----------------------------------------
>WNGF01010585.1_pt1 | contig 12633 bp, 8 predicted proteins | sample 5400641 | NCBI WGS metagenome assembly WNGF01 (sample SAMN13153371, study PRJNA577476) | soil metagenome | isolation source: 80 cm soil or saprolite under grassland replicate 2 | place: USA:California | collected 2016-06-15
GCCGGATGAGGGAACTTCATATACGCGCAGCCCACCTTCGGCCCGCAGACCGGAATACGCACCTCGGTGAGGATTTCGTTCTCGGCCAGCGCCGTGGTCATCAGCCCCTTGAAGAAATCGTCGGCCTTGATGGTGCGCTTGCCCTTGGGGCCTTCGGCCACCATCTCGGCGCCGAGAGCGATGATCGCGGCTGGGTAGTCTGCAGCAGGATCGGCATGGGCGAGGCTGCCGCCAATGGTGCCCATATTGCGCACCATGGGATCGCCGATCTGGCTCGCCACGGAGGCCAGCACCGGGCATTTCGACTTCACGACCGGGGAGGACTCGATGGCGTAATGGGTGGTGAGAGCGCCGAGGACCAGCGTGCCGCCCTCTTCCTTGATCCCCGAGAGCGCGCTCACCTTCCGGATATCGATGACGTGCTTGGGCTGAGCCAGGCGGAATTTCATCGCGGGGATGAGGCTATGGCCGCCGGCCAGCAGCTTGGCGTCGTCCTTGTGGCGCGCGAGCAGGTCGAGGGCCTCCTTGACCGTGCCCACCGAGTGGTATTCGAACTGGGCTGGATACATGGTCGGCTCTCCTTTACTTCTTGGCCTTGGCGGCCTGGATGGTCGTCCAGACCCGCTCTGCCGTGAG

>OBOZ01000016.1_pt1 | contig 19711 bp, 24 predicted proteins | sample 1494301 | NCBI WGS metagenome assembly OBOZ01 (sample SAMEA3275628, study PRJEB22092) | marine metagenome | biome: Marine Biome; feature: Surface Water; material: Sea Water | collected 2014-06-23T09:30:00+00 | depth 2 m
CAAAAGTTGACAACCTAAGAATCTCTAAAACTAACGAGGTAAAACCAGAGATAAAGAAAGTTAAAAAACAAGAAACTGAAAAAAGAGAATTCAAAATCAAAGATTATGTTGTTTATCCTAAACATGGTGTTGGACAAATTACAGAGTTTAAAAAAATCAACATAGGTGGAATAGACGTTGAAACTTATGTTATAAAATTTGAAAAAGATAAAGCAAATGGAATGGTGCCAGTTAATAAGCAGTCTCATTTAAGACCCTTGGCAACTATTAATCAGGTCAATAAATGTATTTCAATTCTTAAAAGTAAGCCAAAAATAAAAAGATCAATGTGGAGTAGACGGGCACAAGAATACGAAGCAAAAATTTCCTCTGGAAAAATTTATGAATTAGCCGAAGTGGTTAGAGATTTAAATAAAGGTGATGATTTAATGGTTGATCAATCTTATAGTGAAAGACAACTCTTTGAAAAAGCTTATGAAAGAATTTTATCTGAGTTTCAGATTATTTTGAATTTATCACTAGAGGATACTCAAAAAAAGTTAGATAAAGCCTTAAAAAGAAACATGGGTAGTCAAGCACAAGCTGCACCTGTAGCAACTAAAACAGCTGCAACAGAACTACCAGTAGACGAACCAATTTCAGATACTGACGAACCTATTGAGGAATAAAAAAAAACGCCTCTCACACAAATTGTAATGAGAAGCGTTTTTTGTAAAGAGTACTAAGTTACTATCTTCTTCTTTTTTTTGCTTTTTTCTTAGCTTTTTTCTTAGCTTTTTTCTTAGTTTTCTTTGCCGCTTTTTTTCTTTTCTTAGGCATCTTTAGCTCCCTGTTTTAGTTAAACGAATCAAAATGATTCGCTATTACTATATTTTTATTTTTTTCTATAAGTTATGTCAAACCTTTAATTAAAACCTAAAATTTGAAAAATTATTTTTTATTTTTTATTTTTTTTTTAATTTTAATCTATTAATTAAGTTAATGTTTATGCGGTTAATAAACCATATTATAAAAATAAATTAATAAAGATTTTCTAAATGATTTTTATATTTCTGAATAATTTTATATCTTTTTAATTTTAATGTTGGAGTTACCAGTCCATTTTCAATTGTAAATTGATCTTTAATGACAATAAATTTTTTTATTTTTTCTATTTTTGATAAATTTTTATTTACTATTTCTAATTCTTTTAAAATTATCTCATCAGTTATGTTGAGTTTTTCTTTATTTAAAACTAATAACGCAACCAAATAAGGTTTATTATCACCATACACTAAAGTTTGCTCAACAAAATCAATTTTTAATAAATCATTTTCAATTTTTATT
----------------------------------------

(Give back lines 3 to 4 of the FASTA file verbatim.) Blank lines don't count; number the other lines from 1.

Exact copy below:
>OBOZ01000016.1_pt1 | contig 19711 bp, 24 predicted proteins | sample 1494301 | NCBI WGS metagenome assembly OBOZ01 (sample SAMEA3275628, study PRJEB22092) | marine metagenome | biome: Marine Biome; feature: Surface Water; material: Sea Water | collected 2014-06-23T09:30:00+00 | depth 2 m
CAAAAGTTGACAACCTAAGAATCTCTAAAACTAACGAGGTAAAACCAGAGATAAAGAAAGTTAAAAAACAAGAAACTGAAAAAAGAGAATTCAAAATCAAAGATTATGTTGTTTATCCTAAACATGGTGTTGGACAAATTACAGAGTTTAAAAAAATCAACATAGGTGGAATAGACGTTGAAACTTATGTTATAAAATTTGAAAAAGATAAAGCAAATGGAATGGTGCCAGTTAATAAGCAGTCTCATTTAAGACCCTTGGCAACTATTAATCAGGTCAATAAATGTATTTCAATTCTTAAAAGTAAGCCAAAAATAAAAAGATCAATGTGGAGTAGACGGGCACAAGAATACGAAGCAAAAATTTCCTCTGGAAAAATTTATGAATTAGCCGAAGTGGTTAGAGATTTAAATAAAGGTGATGATTTAATGGTTGATCAATCTTATAGTGAAAGACAACTCTTTGAAAAAGCTTATGAAAGAATTTTATCTGAGTTTCAGATTATTTTGAATTTATCACTAGAGGATACTCAAAAAAAGTTAGATAAAGCCTTAAAAAGAAACATGGGTAGTCAAGCACAAGCTGCACCTGTAGCAACTAAAACAGCTGCAACAGAACTACCAGTAGACGAACCAATTTCAGATACTGACGAACCTATTGAGGAATAAAAAAAAACGCCTCTCACACAAATTGTAATGAGAAGCGTTTTTTGTAAAGAGTACTAAGTTACTATCTTCTTCTTTTTTTTGCTTTTTTCTTAGCTTTTTTCTTAGCTTTTTTCTTAGTTTTCTTTGCCGCTTTTTTTCTTTTCTTAGGCATCTTTAGCTCCCTGTTTTAGTTAAACGAATCAAAATGATTCGCTATTACTATATTTTTATTTTTTTCTATAAGTTATGTCAAACCTTTAATTAAAACCTAAAATTTGAAAAATTATTTTTTATTTTTTATTTTTTTTTTAATTTTAATCTATTAATTAAGTTAATGTTTATGCGGTTAATAAACCATATTATAAAAATAAATTAATAAAGATTTTCTAAATGATTTTTATATTTCTGAATAATTTTATATCTTTTTAATTTTAATGTTGGAGTTACCAGTCCATTTTCAATTGTAAATTGATCTTTAATGACAATAAATTTTTTTATTTTTTCTATTTTTGATAAATTTTTATTTACTATTTCTAATTCTTTTAAAATTATCTCATCAGTTATGTTGAGTTTTTCTTTATTTAAAACTAATAACGCAACCAAATAAGGTTTATTATCACCATACACTAAAGTTTGCTCAACAAAATCAATTTTTAATAAATCATTTTCAATTTTTATT